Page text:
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Gabriela Vila: “It was really encouraging to see that the company I work for places such a value on the health of employees, whatever the problem.”

Published 13.9.2021

Gabriela is a chemical engineer and she is from Argentina. She has been working at Techint Engineering & Construction since 2016, the year she was diagnosed with a rare disease. With the support of her boss, she moved to Brazil in search of a more benign climate for her physical and emotional health. “The company really looks after those of us needing special care.”

Gabriela Vila began work in the Process Engineering area of Techint E&C in 2016. That same year, she was diagnosed with Systemic Sclerosis, also known as Diffuse Scleroderma or Crest Syndrome. When she found out, it came as a major shock: “I had a full-on physical and emotional crisis. I couldn’t even figure out how I felt about it, as I was in such anguish, I was obsessing over how I would get up the next morning,” she recalls.

Diffuse scleroderma is an autoimmune disease where excess collagen is produced, thickening the skin over large areas of the body and hardening internal organs such as the GI tract, heart, lungs, and kidneys, to differing degrees. This is a very rare, chronic, and incurable disease, but there are various treatment options and the possibility of adapting to a lifestyle according to individual needs. Most patients diagnosed are women between the ages of 20 and 40, with active social and work lives.

Gabriela, aged 36, is one of those women who have to deal with the disease. One of the symptoms she has is Raynaud's Syndrome, a problem that causes decreased blood flow to the extremities, such as fingers and toes, leading to changes in color, numbness, and the possibility of ulcers (mainly in the hands and feet). This happens due to spasms of blood vessels in those areas in response to cold, stress, or emotional upset, with air conditioning being a prime factor. “This meant I had to keep warm, which made my work at the office difficult. In Buenos Aires, when autumn arrived, I had to start wearing gloves and taking vasodilator medication which lasted all through the winter, until the end of spring. I remember having to wear gloves in the office, and everyone telling me that I was exaggerating. I found it very distressing to have to explain what was happening to me.”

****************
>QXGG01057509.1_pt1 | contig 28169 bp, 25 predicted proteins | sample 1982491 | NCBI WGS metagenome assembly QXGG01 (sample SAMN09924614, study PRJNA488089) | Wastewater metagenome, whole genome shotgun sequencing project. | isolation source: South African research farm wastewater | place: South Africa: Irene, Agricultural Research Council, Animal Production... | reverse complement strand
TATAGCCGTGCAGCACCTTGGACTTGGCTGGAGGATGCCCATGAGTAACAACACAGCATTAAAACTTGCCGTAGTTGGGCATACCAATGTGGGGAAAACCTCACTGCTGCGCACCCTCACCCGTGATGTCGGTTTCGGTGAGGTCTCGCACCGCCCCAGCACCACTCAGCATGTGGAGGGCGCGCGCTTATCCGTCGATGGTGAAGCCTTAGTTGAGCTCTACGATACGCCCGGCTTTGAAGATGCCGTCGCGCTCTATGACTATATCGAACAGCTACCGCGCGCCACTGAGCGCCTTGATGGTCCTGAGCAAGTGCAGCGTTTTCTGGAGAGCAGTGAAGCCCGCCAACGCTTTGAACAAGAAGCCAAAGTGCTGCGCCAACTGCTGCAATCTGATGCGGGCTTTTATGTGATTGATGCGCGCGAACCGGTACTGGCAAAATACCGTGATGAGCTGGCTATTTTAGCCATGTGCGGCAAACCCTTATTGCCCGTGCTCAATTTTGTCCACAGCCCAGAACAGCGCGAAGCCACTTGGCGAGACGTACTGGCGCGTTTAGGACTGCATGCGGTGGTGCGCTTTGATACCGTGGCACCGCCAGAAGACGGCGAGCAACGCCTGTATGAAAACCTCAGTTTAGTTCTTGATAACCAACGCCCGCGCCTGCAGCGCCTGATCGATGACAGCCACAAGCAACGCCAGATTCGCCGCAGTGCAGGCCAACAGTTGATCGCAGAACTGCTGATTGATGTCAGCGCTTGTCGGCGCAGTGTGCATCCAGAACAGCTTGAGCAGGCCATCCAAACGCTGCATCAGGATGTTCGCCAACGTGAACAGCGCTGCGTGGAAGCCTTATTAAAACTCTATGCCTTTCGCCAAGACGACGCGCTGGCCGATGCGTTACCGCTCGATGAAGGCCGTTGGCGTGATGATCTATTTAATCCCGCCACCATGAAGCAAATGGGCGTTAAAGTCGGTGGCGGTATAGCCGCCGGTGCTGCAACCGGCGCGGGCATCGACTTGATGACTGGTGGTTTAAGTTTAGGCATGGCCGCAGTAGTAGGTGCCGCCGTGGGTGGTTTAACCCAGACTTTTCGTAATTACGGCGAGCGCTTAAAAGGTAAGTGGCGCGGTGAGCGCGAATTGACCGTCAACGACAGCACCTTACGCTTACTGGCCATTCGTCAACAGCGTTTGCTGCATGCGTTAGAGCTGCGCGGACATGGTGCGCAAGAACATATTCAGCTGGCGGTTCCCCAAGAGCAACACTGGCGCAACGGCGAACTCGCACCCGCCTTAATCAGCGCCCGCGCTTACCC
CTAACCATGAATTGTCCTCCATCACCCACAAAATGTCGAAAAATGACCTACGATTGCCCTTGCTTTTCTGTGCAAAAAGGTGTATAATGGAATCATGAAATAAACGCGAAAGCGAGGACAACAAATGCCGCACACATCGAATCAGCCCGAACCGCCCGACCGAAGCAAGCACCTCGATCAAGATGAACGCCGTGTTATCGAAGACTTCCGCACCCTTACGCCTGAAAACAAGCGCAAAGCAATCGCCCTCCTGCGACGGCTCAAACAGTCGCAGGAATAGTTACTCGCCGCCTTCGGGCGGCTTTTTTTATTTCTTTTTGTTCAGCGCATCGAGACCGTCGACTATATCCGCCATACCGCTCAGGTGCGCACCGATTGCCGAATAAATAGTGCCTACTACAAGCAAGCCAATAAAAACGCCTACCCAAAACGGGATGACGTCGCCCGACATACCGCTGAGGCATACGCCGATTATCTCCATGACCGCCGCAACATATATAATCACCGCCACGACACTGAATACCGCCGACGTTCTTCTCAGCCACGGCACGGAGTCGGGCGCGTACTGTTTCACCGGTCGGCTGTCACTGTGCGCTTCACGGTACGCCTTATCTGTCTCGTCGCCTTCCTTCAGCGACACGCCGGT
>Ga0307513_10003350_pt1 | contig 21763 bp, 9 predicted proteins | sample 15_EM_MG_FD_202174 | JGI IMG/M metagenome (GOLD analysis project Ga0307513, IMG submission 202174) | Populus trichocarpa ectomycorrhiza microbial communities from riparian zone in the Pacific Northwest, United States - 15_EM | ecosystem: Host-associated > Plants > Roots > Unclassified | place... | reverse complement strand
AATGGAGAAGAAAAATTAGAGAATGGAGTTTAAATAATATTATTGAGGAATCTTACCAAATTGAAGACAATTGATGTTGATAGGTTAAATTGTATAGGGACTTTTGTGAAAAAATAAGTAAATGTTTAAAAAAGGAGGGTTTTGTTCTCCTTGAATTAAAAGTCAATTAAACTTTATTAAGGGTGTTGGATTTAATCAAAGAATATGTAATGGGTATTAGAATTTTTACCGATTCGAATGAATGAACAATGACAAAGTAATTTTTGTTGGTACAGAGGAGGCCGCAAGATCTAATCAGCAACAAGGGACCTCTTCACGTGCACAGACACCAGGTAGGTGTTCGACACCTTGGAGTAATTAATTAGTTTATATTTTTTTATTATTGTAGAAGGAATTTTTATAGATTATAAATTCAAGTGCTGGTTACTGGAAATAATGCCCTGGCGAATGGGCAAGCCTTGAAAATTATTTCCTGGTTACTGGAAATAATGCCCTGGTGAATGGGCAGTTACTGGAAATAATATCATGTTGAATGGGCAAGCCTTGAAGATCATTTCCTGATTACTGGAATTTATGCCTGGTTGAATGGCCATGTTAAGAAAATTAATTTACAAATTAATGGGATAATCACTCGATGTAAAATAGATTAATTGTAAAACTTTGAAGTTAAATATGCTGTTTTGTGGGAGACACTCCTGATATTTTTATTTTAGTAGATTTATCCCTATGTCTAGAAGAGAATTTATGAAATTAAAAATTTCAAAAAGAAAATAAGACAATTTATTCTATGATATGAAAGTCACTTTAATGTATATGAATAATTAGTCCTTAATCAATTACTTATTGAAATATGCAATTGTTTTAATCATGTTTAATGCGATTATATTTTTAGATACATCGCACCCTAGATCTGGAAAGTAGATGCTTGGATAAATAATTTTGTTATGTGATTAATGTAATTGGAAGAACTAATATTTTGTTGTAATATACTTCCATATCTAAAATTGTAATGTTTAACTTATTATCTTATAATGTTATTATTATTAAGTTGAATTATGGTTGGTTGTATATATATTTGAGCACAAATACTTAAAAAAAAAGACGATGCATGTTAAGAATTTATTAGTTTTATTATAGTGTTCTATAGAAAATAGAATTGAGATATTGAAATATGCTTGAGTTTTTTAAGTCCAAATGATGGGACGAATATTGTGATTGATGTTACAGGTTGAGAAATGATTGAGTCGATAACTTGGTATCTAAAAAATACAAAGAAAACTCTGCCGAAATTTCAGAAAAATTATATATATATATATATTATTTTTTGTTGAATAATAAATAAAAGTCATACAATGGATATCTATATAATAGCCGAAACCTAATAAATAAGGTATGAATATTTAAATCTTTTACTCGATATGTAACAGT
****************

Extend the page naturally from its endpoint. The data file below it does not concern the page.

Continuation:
In 2016, she had the opportunity to do a study exchange scheme abroad, and the company gave her leave to continue with an MBA and Innovation Management training in Vienna, Austria. After returning, in 2018, she joined the Innovation team, which at the time was run by Juan Lovey, later replaced by Guillermo Cremaschi in Argentina.

It is clear that dealing with her illness at work was no easy task. “It was a steep learning curve. Before the pandemic started, I went into detail about what was happening to me with my boss.”

And that was how the possibility of going to work in Sao Paulo, Brazil, came about. An assignment not only aligned with her professional development and growth but also with caring for her physical and emotional well-being, in search of a more benign climate. "This opened up new opportunities for me to improve my health. It was really gratifying to see that the company I work for places such value on the health of employees, whatever the problem. I can honestly say that thanks to Guillermo Cremaschi's help, I was able to change my life,” she explains.

In the current pandemic context, Gabriela is in a risk group because of the immunosuppression caused by the medication taken to control her arthritis and remission. However, she continued working from home with very good results. This is how she explains it: “Being at home helped me to improve all my symptoms as it meant I could focus on additional routines and be able to follow a healthy diet, rest, and not be exposed to the cold. In this sense, the company really looks after people needing special care. I especially want to thank Renato de Andrade, my current boss in Brazil, for his support and transformative leadership.”

Techint E&C has always prioritized the health of its employees but, according to Gabriela, the arrival of COVID-19 threw this into relief: there was a major improvement in the empathy expressed with those suffering from different pathologies. In some way, “the pandemic helped to raise awareness across the board about the importance of taking care of each other,” she expresses.

After sharing her story on LinkedIn, Gabriela received a torrent of comments and inquiries. She affirms that “If someone is going through something like this, please don’t hesitate to contact me. I am fully available to talk to everyone, as well as the entire PwD (People with Disabilities) affinity group I’m a member of in Brazil through the Diversity and Inclusion program. In my case, meeting other people living with this disease who are older, made me understand why they chose to opt-out of winter. I can safely say that I too am going that way, thanks to the company’s support.”


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